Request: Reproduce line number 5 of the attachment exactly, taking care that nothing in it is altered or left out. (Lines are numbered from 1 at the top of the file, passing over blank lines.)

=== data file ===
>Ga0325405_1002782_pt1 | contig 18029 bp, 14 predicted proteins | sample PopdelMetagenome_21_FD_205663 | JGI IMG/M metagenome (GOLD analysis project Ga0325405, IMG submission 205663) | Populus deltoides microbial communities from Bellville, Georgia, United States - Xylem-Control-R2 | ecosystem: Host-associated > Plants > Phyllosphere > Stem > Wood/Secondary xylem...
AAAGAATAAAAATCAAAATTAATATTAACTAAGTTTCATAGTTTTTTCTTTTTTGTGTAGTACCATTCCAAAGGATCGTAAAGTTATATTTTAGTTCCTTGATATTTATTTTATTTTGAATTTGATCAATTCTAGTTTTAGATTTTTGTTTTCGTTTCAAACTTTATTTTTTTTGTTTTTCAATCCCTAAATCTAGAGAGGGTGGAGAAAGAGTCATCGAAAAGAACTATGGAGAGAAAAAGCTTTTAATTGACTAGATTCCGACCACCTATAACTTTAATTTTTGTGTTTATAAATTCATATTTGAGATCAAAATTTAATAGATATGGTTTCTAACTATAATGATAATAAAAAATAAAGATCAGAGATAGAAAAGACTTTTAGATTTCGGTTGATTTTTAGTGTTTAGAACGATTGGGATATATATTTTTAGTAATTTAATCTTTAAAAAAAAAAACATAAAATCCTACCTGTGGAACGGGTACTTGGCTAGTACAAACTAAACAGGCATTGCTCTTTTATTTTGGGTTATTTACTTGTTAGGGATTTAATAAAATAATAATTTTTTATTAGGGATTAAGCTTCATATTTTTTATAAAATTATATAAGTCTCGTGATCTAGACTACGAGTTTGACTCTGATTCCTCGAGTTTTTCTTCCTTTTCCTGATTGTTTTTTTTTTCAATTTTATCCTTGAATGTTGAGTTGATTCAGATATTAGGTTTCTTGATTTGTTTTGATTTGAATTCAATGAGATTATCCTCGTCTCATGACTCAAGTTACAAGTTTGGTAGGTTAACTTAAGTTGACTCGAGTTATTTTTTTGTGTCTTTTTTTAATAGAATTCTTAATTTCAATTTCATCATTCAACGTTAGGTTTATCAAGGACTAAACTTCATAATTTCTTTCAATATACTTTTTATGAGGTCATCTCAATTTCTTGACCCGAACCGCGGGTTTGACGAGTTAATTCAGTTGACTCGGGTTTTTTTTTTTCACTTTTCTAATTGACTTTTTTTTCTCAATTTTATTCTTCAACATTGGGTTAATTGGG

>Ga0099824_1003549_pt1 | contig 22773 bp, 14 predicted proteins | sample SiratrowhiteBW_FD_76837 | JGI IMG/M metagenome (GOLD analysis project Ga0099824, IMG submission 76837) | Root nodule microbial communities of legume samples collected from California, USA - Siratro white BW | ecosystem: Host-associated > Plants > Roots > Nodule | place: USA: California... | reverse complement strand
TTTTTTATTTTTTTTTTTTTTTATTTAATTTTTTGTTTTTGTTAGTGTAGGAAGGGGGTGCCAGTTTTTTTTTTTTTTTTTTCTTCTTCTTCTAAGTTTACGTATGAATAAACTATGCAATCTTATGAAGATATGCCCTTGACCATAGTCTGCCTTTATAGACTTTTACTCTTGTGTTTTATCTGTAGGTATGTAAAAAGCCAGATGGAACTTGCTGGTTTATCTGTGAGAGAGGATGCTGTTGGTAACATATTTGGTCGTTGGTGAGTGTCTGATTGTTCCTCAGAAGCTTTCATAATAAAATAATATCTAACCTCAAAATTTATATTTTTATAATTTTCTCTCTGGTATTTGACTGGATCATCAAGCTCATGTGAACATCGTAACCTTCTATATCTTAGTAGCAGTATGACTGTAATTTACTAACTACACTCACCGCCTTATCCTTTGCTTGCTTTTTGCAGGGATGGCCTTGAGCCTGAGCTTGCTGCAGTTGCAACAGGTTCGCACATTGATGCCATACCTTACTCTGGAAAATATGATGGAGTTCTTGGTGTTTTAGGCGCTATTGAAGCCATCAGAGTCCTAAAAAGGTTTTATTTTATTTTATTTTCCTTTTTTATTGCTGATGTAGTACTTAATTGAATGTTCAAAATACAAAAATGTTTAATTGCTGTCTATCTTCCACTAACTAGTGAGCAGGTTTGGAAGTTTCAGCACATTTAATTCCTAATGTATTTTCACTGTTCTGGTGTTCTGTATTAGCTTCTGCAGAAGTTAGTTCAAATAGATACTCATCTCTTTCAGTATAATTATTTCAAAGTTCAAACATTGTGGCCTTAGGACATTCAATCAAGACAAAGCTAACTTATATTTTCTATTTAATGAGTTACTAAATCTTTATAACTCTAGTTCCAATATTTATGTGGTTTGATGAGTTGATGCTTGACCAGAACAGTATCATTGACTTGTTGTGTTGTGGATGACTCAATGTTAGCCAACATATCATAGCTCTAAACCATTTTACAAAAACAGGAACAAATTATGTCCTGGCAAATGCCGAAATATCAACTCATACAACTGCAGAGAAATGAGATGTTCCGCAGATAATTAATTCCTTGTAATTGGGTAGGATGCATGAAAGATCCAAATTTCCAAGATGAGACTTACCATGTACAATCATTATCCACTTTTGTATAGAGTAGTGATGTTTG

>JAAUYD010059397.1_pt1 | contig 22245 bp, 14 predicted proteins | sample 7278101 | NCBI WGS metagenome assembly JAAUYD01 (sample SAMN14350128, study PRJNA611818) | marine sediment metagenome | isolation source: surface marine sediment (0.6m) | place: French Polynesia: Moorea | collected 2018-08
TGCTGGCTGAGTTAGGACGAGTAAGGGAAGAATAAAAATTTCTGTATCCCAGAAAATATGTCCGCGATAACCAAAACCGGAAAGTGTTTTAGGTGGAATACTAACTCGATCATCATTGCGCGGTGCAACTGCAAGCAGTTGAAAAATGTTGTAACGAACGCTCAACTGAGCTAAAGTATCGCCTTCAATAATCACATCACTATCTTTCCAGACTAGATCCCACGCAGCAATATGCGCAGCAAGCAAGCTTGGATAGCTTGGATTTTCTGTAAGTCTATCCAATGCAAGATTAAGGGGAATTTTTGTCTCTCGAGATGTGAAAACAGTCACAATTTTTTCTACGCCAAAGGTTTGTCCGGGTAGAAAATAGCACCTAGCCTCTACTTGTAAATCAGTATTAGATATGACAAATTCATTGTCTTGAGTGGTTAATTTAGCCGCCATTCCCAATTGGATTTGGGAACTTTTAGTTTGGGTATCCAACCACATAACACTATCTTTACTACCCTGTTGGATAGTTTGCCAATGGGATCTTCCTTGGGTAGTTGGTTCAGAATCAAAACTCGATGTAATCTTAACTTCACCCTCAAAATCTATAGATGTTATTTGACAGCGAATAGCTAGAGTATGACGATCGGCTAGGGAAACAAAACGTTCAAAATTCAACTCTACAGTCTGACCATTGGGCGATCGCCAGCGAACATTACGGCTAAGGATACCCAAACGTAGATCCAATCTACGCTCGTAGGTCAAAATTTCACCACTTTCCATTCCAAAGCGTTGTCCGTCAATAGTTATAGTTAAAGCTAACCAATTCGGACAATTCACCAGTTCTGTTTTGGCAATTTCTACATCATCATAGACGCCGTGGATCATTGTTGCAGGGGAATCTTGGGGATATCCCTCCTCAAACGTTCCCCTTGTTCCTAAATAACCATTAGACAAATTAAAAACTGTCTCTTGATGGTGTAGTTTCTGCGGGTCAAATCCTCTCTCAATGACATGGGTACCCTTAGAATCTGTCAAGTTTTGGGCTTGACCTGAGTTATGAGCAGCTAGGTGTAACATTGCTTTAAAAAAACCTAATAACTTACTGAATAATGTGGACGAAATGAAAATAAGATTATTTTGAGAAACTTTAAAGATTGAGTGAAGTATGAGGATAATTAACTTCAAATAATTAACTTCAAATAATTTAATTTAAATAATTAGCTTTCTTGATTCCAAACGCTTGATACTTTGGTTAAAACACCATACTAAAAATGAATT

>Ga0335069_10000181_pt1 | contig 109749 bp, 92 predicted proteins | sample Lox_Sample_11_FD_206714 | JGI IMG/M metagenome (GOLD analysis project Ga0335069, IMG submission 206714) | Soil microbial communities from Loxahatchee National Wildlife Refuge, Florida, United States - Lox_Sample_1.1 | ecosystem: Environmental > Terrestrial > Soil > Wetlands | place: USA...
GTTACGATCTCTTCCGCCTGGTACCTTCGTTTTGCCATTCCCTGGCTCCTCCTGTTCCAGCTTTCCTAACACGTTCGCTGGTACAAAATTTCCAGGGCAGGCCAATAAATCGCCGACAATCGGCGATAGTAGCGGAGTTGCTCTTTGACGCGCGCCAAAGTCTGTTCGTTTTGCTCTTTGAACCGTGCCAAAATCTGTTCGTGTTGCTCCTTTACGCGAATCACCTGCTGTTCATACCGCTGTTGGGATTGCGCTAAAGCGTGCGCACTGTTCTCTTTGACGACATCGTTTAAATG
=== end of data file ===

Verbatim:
>JAAUYD010059397.1_pt1 | contig 22245 bp, 14 predicted proteins | sample 7278101 | NCBI WGS metagenome assembly JAAUYD01 (sample SAMN14350128, study PRJNA611818) | marine sediment metagenome | isolation source: surface marine sediment (0.6m) | place: French Polynesia: Moorea | collected 2018-08